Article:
Court of Appeals of Texas, Fourth District, San Antonio
the 186th Judicial District Court, Bexar County, Texas Trial
Court No. 2014CR9248 Honorable Jefferson Moore, Judge
Bryan Marion, Chief Justice Marialyn Barnard, Justice
Patricia O. Alvarez, Justice
Patricia O. Alvarez, Justice
December 9, 2015, a Bexar County jury returned a guilty
verdict against Appellant Pablo Alfaro-Jimenez on one
misdemeanor count of tampering with a government document, a
Social Security card. The trial court subsequently sentenced
Alfaro-Jimenez to one-year confinement in the Bexar County
Jail, suspended and probated for a period of two years, and a
$1, 500.00 fine. On appeal, Alfaro-Jimenez contends: (1) the
evidence is insufficient to support the jury's verdict;
(2) the trial court erred denying Alfaro-Jimenez's motion
to suppress; and (3) Texas Penal Code section 37.10, the
statute under which Alfaro-Jimenez was convicted, is
unconstitutionally vague. See Tex. Penal Code Ann.
§ 37.10 (West 2016).
and Procedural Background
10, 2014, San Antonio Police Officer Edward Rodriguez was
dispatched for a domestic disturbance. The complainant told
the officers that her ex-boyfriend, identified as Juan
Alberto Torres Landa, was beating on the door, kicking the
door, and threatening her. By the time officers arrived, the
ex-boyfriend was gone.
conducting an investigation, and ensuring the
complainant's safety, Officer Rodriguez was leaving the
premises when the ex-boyfriend approached Officer Rodriguez
and requested permission to tell his version of the incident.
In light of the violent allegations, the individual was
handcuffed for officer safety. While attempting to identify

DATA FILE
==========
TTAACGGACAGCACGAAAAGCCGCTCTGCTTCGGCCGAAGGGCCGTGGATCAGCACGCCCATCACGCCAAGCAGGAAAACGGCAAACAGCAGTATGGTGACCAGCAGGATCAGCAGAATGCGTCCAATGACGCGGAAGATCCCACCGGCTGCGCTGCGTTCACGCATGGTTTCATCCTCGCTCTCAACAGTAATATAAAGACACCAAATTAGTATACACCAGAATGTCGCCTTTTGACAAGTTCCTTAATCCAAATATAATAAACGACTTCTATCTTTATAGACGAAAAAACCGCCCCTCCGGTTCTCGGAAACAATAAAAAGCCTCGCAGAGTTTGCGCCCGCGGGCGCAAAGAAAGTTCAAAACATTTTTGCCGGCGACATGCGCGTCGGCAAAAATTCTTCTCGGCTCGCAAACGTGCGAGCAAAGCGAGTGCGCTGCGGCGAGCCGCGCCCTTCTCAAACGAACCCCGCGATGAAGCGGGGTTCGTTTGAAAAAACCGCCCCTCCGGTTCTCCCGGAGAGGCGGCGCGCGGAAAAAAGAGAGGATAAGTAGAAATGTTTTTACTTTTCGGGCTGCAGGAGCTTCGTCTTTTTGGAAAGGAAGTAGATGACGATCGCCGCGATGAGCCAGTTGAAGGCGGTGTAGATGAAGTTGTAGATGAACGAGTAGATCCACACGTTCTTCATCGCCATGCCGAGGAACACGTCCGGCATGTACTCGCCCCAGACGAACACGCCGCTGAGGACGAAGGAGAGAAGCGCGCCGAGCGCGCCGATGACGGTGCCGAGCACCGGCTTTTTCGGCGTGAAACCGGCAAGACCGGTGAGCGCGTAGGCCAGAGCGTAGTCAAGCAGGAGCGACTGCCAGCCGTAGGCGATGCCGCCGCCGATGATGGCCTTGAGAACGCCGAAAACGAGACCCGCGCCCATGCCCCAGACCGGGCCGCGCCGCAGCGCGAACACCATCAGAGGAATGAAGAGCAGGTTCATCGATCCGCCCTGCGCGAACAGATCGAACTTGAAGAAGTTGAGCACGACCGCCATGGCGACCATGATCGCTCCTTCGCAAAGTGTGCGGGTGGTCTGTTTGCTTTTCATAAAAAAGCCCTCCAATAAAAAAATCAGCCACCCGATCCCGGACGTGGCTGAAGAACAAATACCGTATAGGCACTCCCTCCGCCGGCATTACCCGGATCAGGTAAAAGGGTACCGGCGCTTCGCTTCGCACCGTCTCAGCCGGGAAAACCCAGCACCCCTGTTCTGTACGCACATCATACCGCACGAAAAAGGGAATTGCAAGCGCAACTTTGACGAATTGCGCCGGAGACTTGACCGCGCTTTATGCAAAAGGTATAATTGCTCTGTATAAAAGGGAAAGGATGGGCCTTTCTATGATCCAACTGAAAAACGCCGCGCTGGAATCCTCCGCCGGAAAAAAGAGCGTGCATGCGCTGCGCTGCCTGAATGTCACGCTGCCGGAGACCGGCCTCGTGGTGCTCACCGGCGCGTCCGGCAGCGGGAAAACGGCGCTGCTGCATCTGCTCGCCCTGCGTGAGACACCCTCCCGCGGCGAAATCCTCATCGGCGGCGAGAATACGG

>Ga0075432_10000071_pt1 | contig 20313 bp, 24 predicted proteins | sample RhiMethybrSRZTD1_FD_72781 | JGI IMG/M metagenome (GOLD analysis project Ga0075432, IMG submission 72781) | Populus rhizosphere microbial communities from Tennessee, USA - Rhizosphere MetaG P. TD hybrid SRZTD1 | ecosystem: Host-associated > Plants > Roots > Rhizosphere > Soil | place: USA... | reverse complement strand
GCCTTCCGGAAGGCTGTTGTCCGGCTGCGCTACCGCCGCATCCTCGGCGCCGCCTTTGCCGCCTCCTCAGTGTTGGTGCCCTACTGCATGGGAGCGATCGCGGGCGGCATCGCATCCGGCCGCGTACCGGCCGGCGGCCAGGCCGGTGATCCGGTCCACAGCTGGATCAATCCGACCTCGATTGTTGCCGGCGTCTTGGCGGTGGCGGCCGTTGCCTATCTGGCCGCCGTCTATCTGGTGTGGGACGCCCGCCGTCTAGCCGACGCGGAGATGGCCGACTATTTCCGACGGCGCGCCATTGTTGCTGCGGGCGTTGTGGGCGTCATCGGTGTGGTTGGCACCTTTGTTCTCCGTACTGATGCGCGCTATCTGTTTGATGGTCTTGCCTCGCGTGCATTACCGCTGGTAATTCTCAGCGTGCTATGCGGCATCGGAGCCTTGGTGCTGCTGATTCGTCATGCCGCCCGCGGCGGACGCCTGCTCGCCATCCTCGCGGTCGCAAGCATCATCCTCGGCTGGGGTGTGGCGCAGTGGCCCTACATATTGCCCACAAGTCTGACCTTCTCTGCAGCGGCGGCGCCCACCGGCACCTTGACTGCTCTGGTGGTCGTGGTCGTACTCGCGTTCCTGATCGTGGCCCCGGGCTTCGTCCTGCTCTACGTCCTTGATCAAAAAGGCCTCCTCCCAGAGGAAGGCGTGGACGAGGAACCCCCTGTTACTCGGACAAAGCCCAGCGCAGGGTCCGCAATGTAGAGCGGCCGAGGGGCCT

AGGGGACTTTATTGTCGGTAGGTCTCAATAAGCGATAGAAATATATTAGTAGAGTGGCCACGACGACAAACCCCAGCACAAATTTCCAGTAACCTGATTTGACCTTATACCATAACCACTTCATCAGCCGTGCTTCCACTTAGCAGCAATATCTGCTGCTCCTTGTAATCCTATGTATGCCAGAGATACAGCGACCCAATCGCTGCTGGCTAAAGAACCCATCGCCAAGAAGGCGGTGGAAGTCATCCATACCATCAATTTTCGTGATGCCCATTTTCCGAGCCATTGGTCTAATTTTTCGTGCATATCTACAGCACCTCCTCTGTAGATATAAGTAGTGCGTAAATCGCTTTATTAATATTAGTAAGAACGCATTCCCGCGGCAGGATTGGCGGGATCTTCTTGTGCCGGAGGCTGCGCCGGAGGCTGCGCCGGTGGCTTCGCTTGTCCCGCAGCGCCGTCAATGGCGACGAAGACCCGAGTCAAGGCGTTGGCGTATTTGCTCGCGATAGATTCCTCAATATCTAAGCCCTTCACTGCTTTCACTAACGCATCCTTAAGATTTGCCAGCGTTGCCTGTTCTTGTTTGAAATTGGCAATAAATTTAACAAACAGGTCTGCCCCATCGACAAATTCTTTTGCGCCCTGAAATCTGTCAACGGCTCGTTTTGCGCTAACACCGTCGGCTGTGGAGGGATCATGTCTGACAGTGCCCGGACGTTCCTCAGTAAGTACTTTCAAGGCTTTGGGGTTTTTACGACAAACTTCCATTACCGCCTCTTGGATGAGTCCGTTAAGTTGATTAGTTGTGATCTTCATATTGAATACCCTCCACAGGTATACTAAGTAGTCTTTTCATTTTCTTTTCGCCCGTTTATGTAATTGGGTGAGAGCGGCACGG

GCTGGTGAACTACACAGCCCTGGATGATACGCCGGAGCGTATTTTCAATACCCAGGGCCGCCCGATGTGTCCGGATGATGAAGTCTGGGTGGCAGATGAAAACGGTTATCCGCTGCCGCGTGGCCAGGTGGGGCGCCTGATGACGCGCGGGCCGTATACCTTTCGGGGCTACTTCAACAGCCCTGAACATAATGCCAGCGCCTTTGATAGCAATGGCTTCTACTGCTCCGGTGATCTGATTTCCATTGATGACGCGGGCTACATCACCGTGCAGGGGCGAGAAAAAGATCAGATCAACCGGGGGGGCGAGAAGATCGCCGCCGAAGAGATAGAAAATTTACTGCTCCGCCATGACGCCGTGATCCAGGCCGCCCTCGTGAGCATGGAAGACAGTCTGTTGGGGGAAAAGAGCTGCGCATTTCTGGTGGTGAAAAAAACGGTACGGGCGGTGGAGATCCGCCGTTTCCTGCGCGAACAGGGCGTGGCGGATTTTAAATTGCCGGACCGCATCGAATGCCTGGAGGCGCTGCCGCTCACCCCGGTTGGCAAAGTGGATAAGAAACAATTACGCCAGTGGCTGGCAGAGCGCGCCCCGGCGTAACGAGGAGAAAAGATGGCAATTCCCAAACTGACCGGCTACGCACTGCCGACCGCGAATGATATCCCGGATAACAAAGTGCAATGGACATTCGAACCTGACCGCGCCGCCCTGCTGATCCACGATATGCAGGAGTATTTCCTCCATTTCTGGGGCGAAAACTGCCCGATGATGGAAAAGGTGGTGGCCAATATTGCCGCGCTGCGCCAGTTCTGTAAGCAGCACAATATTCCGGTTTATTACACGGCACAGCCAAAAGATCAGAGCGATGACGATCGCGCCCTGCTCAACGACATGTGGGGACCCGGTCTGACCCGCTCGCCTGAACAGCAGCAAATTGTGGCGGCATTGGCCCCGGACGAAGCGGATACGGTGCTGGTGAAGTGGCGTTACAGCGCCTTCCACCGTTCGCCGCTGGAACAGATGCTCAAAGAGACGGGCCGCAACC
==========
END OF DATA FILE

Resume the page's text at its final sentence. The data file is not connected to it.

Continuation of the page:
the ex-boyfriend, Officer Rodriguez became suspicious that
the ex-boyfriend's identification, specifically the
Social Security card, was fraudulent.
Rodriguez contacted Immigration and Customs Enforcement (ICE)
and determined the name and information provided did not
belong to the ex-boyfriend. The individual subsequently
identified himself as Pablo Alfaro-Jimenez and Officer
Rodriguez confirmed the identification through a fingerprint
comparison. Appellant Alfaro-Jimenez was arrested for
tampering with a government document.
returned a guilty verdict against Alfaro-Jimenez and the
trial court subsequently assessed punishment at one-year
confinement in the Bexar County Jail, suspended and probated
for a period of two years, and a $1, 500.00 fine. This appeal
to opening statement, and outside the presence of the jury,
the trial court heard testimony and arguments pertaining to
Alfaro-Jimenez's motion to suppress. Asserting the
officers possessed insufficient grounds to arrest
Alfaro-Jimenez, and that the search extended beyond
reasonable grounds, defense counsel sought to suppress both
the evidence and Alfaro-Jimenez's statements.
Standard of Review